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Industrial Espionage

by Susan J. Ellis of Energize, Inc.

Normally, industrial spying is a criminal activity, though there will always be business people trying to learn the secrets of their competitors. On the positive side, it's important to know how other companies are serving their customers or developing updated products. That's a legitimate part of "market research."

How does this relate to volunteer management?

The Internet has given us the completely legal ability to peek into the activities of other organizations by examining their Web sites. If we do our Web browsing effectively, we can learn a great deal about the state-of-the-art of volunteer involvement in similar settings or in our local community. This knowledge can then help us to adapt and strengthen our own operations.

As I've so often suggested, recruit some "cyber deputy" volunteers who are willing to spend the time surfing the Web for you, giving you direct links to or even paper print-outs of useful information they may find. What should they look for? Here are just a few ideas:

  1. Do a search for settings anywhere in the world that do similar work to yours (children's hospitals, animal shelters, whatever). Go into those sites and see whether and how volunteers are included in each organization's work. Look for specific volunteer job descriptions for new ideas about ways to be of help. Also keep an eye out for good recruitment slogans or techniques, fresh recognition ideas, and other successful approaches that you might adapt. When a site seems especially valuable, make sure to get a name and e-mail address of the person in charge of volunteers. After all, your Web search isn't really "spying," it's an attempt find model programs and reach out to colleagues who might welcome exchanging ideas with you.

  2. Any time you are initiating a new project, do some Web research first to find out how others do it or something like it. In this case, don't limit yourself to similar settings. If you want to experiment with a family volunteer project, for example, the principles of working with a multi-generational group will apply to many situations. You can look for information related to the type of volunteer you are seeking (youth, seniors, Asian-Americams, etc.) or to the actual work to be done by volunteers (tutoring, telephone reassurance, etc.). Further, you can focus on models operating in big cities or in rural areas or any other variable.

  3. It can also be useful to know what else is going on in your community (for which a DOVIA or professional association of volunteer program managers can help, too). In other words: Who else is seeking volunteers and how do your opportunities measure up against these? Go to or to any other online registries of volunteer positions (in any country) and pretend to be someone seeking volunteer work (for a list of such sites go to Enter your organization's zip/postal code. See which other organizations have posted their openings. If you a prospective volunteer, how would reading your posting compare to reading these others?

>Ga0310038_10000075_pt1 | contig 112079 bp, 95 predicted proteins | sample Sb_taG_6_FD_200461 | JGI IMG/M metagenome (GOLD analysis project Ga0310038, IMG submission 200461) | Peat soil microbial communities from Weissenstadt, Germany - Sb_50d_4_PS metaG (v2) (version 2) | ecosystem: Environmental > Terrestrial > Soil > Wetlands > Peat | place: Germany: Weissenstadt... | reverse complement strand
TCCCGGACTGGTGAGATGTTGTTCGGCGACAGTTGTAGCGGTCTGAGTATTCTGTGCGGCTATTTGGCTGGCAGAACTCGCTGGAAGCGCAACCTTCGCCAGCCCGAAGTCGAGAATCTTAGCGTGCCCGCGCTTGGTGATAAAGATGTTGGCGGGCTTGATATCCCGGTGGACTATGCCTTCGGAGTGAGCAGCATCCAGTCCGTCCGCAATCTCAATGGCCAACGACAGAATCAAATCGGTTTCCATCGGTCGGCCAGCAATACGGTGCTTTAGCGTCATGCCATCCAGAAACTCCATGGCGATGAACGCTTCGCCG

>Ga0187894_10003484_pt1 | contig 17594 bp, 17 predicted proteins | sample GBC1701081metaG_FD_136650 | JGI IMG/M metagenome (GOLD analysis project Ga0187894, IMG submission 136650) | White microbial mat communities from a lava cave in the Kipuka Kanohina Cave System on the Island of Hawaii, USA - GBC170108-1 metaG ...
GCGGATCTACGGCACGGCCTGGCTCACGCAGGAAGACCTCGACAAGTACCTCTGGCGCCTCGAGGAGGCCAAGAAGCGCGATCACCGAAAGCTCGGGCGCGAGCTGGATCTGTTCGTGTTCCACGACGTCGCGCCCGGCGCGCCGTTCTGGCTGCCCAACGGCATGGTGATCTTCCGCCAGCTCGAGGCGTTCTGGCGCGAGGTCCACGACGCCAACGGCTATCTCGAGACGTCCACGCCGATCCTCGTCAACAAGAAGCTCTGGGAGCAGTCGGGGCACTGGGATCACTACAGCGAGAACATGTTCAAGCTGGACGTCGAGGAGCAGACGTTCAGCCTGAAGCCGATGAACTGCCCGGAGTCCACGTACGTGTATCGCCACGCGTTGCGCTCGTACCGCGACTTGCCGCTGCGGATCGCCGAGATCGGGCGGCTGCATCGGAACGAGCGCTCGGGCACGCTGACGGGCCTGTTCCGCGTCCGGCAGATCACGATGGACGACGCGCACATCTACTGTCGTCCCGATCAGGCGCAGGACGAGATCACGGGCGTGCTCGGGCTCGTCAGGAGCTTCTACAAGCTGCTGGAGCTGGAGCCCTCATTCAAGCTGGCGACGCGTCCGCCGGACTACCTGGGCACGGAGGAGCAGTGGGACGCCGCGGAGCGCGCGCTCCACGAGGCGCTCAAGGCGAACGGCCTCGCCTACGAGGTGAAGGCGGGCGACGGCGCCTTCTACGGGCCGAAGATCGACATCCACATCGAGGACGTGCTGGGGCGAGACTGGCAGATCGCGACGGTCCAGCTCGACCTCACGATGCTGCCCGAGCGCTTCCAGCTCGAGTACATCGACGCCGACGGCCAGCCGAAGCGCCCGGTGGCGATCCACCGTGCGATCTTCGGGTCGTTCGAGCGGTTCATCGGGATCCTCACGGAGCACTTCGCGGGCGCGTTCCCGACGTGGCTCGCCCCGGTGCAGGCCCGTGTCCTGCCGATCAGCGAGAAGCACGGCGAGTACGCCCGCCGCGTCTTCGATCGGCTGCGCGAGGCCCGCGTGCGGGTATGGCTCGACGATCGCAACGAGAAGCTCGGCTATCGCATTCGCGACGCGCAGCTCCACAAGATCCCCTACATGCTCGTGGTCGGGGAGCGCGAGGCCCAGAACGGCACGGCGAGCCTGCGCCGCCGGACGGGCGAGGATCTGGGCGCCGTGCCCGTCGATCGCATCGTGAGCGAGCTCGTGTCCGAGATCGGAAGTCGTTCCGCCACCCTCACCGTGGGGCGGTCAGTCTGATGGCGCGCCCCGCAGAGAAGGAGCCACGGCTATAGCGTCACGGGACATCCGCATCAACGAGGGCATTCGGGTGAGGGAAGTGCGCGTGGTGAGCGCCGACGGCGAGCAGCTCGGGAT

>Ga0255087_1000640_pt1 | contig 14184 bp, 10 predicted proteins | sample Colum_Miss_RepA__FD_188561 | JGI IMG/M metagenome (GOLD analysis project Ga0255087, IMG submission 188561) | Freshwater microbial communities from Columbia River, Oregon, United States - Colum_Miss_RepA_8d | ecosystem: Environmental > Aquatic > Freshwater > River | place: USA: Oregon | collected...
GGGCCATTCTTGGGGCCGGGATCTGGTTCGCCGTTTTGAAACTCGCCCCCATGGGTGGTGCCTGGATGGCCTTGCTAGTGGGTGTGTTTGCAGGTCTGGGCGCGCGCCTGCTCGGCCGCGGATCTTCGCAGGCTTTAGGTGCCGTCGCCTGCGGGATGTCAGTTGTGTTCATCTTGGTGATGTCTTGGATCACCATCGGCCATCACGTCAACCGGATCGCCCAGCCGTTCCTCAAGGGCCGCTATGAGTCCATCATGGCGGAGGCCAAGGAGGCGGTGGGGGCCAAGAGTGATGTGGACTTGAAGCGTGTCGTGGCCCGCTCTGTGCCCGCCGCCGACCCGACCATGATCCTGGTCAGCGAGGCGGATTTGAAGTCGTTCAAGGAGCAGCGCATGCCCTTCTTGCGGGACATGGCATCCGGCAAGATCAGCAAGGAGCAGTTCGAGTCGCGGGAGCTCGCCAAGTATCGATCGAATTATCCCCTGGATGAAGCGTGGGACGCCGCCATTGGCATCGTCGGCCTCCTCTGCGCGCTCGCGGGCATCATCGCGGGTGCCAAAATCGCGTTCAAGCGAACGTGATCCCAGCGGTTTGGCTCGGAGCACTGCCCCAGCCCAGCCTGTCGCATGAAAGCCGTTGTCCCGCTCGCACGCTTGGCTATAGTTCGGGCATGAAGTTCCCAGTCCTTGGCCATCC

Make it a habit to double check anything you do against what might already be found on the Internet. Designing a form? See if someone has one online that you can use as a prototype. Trying to word your manual or report? How have others said it?

Remember one thing. Learn from others but don't be limited by them. Just because you can't find an existing model for something you'd like to do doesn't mean you shouldn't do it! Go ahead and experiment. Maybe someday your pioneering effort will be discovered online by other colleagues and you'll become their inspiration.


About the Author: Susan J. Ellis is President of Energize, Inc., a training, consulting, and publishing firm that specializes in volunteerism. She founded the Philadelphia-based company in 1977 and since that time has assisted clients throughout North America (48 states and 5 provinces), Europe (8 countries), Asia (3 countries), Latin America and Australia to create or strengthen their volunteer corps. The year 2002 marked Energize's 25th anniversary.

Susan is the author or co-author of eleven books, including From the Top Down: The Executive Role in Volunteer Program Success and The Volunteer Recruitment Book - several of which have been translated into Japanese, Taiwanese, French and Italian. All her books can be found in the online bookstore. From 1981 to 1987 she was Editor-in-Chief of The Journal of Volunteer Administration. She has written more than 90 articles on volunteer management for dozens of publications and writes the national bi-monthly column, "On Volunteers," for The NonProfit Times.

Please visit Energize web site, a cornucopia of over 1000 pages of information especially for leaders of volunteers. Call for a FREE catalog of Energize materials: (800)395-9800 [in Philadelphia (215) 438-8342], or fax (215) 428-0434. Or write to Energize at: 5450 Wissahickon Ave, Box C-13, Philadelphia, PA 19144.

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